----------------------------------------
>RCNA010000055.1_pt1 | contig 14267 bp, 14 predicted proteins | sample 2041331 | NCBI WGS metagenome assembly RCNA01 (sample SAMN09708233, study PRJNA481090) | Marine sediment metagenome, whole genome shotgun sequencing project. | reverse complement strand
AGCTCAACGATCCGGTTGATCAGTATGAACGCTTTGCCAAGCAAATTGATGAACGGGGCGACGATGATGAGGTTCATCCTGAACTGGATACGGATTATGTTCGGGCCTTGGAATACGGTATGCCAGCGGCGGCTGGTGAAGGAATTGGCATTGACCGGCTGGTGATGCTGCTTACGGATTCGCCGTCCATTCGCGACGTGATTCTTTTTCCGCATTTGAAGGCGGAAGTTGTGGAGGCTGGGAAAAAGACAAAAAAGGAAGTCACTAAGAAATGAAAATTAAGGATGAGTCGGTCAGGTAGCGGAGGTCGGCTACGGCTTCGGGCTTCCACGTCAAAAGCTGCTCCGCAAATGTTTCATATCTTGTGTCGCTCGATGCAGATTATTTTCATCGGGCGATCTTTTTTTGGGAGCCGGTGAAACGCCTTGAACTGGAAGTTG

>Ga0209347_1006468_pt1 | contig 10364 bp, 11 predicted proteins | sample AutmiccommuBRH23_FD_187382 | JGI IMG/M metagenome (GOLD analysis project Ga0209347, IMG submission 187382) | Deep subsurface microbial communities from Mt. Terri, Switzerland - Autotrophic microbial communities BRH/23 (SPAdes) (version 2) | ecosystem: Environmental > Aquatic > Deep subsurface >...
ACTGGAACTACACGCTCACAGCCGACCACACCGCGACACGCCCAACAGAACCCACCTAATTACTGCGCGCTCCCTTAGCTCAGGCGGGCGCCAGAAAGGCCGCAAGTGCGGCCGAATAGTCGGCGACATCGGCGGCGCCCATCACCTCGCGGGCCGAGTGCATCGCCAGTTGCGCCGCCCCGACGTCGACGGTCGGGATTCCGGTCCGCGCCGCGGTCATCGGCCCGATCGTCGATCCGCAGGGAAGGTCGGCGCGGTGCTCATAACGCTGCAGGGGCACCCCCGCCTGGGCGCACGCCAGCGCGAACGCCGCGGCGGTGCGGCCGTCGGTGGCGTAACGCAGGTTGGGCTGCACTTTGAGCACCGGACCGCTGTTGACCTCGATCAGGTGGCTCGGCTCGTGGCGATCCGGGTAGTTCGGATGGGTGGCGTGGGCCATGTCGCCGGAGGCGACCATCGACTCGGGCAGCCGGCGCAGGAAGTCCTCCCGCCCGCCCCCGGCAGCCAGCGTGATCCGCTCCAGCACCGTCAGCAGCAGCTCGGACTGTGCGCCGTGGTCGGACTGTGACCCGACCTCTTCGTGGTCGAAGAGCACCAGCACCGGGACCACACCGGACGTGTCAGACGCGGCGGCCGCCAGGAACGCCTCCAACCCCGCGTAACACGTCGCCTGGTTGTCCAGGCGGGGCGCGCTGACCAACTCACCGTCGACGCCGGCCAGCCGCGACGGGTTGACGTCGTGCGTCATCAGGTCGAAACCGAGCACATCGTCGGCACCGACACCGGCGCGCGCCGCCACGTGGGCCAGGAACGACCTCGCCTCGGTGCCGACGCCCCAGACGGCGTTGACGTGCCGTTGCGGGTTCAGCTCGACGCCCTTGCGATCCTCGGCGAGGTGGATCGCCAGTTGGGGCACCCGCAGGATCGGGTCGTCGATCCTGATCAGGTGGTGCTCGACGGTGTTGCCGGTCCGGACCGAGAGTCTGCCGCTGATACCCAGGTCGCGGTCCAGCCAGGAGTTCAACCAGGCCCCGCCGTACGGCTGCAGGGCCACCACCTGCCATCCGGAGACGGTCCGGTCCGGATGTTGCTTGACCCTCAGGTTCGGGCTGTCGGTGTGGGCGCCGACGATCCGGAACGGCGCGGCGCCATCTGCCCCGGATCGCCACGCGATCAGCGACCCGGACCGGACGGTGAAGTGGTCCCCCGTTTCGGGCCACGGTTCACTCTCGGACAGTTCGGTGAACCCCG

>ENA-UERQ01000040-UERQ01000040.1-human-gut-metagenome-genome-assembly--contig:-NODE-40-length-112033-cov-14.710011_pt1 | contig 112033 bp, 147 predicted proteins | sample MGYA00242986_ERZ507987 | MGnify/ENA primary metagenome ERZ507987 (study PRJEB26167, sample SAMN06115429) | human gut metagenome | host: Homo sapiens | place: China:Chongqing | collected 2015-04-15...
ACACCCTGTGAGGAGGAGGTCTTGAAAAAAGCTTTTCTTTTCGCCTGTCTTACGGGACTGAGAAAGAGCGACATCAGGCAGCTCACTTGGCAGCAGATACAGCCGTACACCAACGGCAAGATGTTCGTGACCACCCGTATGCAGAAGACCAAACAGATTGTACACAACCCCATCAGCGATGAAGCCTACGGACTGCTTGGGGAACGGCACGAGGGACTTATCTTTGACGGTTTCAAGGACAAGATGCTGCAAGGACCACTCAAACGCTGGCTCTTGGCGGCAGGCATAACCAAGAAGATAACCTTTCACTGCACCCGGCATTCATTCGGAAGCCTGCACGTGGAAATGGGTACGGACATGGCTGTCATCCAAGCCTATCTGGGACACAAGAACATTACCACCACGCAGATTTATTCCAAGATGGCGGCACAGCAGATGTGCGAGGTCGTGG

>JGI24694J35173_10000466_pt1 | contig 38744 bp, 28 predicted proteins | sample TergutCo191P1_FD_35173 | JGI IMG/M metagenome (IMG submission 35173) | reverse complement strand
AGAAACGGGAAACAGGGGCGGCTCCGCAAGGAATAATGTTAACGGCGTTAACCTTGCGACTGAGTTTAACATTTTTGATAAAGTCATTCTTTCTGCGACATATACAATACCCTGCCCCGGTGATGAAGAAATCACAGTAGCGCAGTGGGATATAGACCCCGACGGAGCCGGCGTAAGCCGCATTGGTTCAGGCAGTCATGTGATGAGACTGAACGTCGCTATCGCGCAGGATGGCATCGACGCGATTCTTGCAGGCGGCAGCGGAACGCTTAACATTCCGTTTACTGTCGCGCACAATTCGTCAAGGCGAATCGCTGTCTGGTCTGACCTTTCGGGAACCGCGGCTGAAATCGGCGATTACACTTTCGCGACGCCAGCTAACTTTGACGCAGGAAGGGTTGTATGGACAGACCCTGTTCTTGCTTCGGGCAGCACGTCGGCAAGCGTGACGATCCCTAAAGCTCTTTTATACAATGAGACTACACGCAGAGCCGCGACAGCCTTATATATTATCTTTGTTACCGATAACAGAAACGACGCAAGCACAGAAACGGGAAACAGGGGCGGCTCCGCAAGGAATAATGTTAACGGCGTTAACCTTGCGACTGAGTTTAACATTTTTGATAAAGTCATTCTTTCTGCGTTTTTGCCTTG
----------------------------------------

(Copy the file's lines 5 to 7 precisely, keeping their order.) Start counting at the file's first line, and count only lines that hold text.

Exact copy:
>ENA-UERQ01000040-UERQ01000040.1-human-gut-metagenome-genome-assembly--contig:-NODE-40-length-112033-cov-14.710011_pt1 | contig 112033 bp, 147 predicted proteins | sample MGYA00242986_ERZ507987 | MGnify/ENA primary metagenome ERZ507987 (study PRJEB26167, sample SAMN06115429) | human gut metagenome | host: Homo sapiens | place: China:Chongqing | collected 2015-04-15...
ACACCCTGTGAGGAGGAGGTCTTGAAAAAAGCTTTTCTTTTCGCCTGTCTTACGGGACTGAGAAAGAGCGACATCAGGCAGCTCACTTGGCAGCAGATACAGCCGTACACCAACGGCAAGATGTTCGTGACCACCCGTATGCAGAAGACCAAACAGATTGTACACAACCCCATCAGCGATGAAGCCTACGGACTGCTTGGGGAACGGCACGAGGGACTTATCTTTGACGGTTTCAAGGACAAGATGCTGCAAGGACCACTCAAACGCTGGCTCTTGGCGGCAGGCATAACCAAGAAGATAACCTTTCACTGCACCCGGCATTCATTCGGAAGCCTGCACGTGGAAATGGGTACGGACATGGCTGTCATCCAAGCCTATCTGGGACACAAGAACATTACCACCACGCAGATTTATTCCAAGATGGCGGCACAGCAGATGTGCGAGGTCGTGG

>JGI24694J35173_10000466_pt1 | contig 38744 bp, 28 predicted proteins | sample TergutCo191P1_FD_35173 | JGI IMG/M metagenome (IMG submission 35173) | reverse complement strand